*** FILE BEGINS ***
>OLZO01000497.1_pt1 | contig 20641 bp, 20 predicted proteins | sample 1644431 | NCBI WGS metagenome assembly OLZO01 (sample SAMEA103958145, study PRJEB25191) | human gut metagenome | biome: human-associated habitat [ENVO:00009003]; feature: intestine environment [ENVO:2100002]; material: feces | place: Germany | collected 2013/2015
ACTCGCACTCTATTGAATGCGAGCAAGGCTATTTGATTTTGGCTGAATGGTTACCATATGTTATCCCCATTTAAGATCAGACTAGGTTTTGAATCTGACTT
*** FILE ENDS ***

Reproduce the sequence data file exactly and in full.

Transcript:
>OLZO01000497.1_pt1 | contig 20641 bp, 20 predicted proteins | sample 1644431 | NCBI WGS metagenome assembly OLZO01 (sample SAMEA103958145, study PRJEB25191) | human gut metagenome | biome: human-associated habitat [ENVO:00009003]; feature: intestine environment [ENVO:2100002]; material: feces | place: Germany | collected 2013/2015
ACTCGCACTCTATTGAATGCGAGCAAGGCTATTTGATTTTGGCTGAATGGTTACCATATGTTATCCCCATTTAAGATCAGACTAGGTTTTGAATCTGACTT